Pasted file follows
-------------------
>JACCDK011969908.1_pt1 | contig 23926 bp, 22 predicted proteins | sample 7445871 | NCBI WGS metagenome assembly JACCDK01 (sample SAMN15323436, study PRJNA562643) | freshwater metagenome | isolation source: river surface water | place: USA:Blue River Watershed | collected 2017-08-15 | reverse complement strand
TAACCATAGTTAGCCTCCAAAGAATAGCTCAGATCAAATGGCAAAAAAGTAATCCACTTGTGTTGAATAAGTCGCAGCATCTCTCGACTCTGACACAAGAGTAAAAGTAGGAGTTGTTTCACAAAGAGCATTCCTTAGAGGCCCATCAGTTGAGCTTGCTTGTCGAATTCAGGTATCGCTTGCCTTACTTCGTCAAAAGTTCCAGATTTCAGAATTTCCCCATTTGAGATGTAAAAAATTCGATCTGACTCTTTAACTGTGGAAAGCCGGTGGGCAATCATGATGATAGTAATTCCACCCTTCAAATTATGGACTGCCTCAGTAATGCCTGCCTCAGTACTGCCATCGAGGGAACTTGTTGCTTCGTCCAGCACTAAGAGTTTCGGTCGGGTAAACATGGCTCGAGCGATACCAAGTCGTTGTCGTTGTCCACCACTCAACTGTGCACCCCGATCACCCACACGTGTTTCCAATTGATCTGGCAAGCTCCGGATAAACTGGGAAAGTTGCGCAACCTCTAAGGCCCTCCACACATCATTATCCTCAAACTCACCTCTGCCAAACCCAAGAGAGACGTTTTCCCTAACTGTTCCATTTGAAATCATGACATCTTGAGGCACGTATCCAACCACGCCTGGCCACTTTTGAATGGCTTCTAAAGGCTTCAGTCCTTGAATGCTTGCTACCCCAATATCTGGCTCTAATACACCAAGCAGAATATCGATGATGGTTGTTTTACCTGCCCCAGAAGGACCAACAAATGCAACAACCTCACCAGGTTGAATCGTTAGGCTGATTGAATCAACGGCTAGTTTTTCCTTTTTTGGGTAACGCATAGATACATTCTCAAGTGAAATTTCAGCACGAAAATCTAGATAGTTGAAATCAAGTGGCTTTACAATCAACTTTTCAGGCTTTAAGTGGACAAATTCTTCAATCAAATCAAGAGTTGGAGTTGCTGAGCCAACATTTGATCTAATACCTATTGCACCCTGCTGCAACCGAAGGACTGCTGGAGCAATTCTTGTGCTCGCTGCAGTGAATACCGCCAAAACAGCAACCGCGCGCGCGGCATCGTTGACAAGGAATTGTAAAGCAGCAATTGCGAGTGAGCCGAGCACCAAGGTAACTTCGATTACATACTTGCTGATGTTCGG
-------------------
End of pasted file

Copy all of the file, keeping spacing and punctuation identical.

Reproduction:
>JACCDK011969908.1_pt1 | contig 23926 bp, 22 predicted proteins | sample 7445871 | NCBI WGS metagenome assembly JACCDK01 (sample SAMN15323436, study PRJNA562643) | freshwater metagenome | isolation source: river surface water | place: USA:Blue River Watershed | collected 2017-08-15 | reverse complement strand
TAACCATAGTTAGCCTCCAAAGAATAGCTCAGATCAAATGGCAAAAAAGTAATCCACTTGTGTTGAATAAGTCGCAGCATCTCTCGACTCTGACACAAGAGTAAAAGTAGGAGTTGTTTCACAAAGAGCATTCCTTAGAGGCCCATCAGTTGAGCTTGCTTGTCGAATTCAGGTATCGCTTGCCTTACTTCGTCAAAAGTTCCAGATTTCAGAATTTCCCCATTTGAGATGTAAAAAATTCGATCTGACTCTTTAACTGTGGAAAGCCGGTGGGCAATCATGATGATAGTAATTCCACCCTTCAAATTATGGACTGCCTCAGTAATGCCTGCCTCAGTACTGCCATCGAGGGAACTTGTTGCTTCGTCCAGCACTAAGAGTTTCGGTCGGGTAAACATGGCTCGAGCGATACCAAGTCGTTGTCGTTGTCCACCACTCAACTGTGCACCCCGATCACCCACACGTGTTTCCAATTGATCTGGCAAGCTCCGGATAAACTGGGAAAGTTGCGCAACCTCTAAGGCCCTCCACACATCATTATCCTCAAACTCACCTCTGCCAAACCCAAGAGAGACGTTTTCCCTAACTGTTCCATTTGAAATCATGACATCTTGAGGCACGTATCCAACCACGCCTGGCCACTTTTGAATGGCTTCTAAAGGCTTCAGTCCTTGAATGCTTGCTACCCCAATATCTGGCTCTAATACACCAAGCAGAATATCGATGATGGTTGTTTTACCTGCCCCAGAAGGACCAACAAATGCAACAACCTCACCAGGTTGAATCGTTAGGCTGATTGAATCAACGGCTAGTTTTTCCTTTTTTGGGTAACGCATAGATACATTCTCAAGTGAAATTTCAGCACGAAAATCTAGATAGTTGAAATCAAGTGGCTTTACAATCAACTTTTCAGGCTTTAAGTGGACAAATTCTTCAATCAAATCAAGAGTTGGAGTTGCTGAGCCAACATTTGATCTAATACCTATTGCACCCTGCTGCAACCGAAGGACTGCTGGAGCAATTCTTGTGCTCGCTGCAGTGAATACCGCCAAAACAGCAACCGCGCGCGCGGCATCGTTGACAAGGAATTGTAAAGCAGCAATTGCGAGTGAGCCGAGCACCAAGGTAACTTCGATTACATACTTGCTGATGTTCGG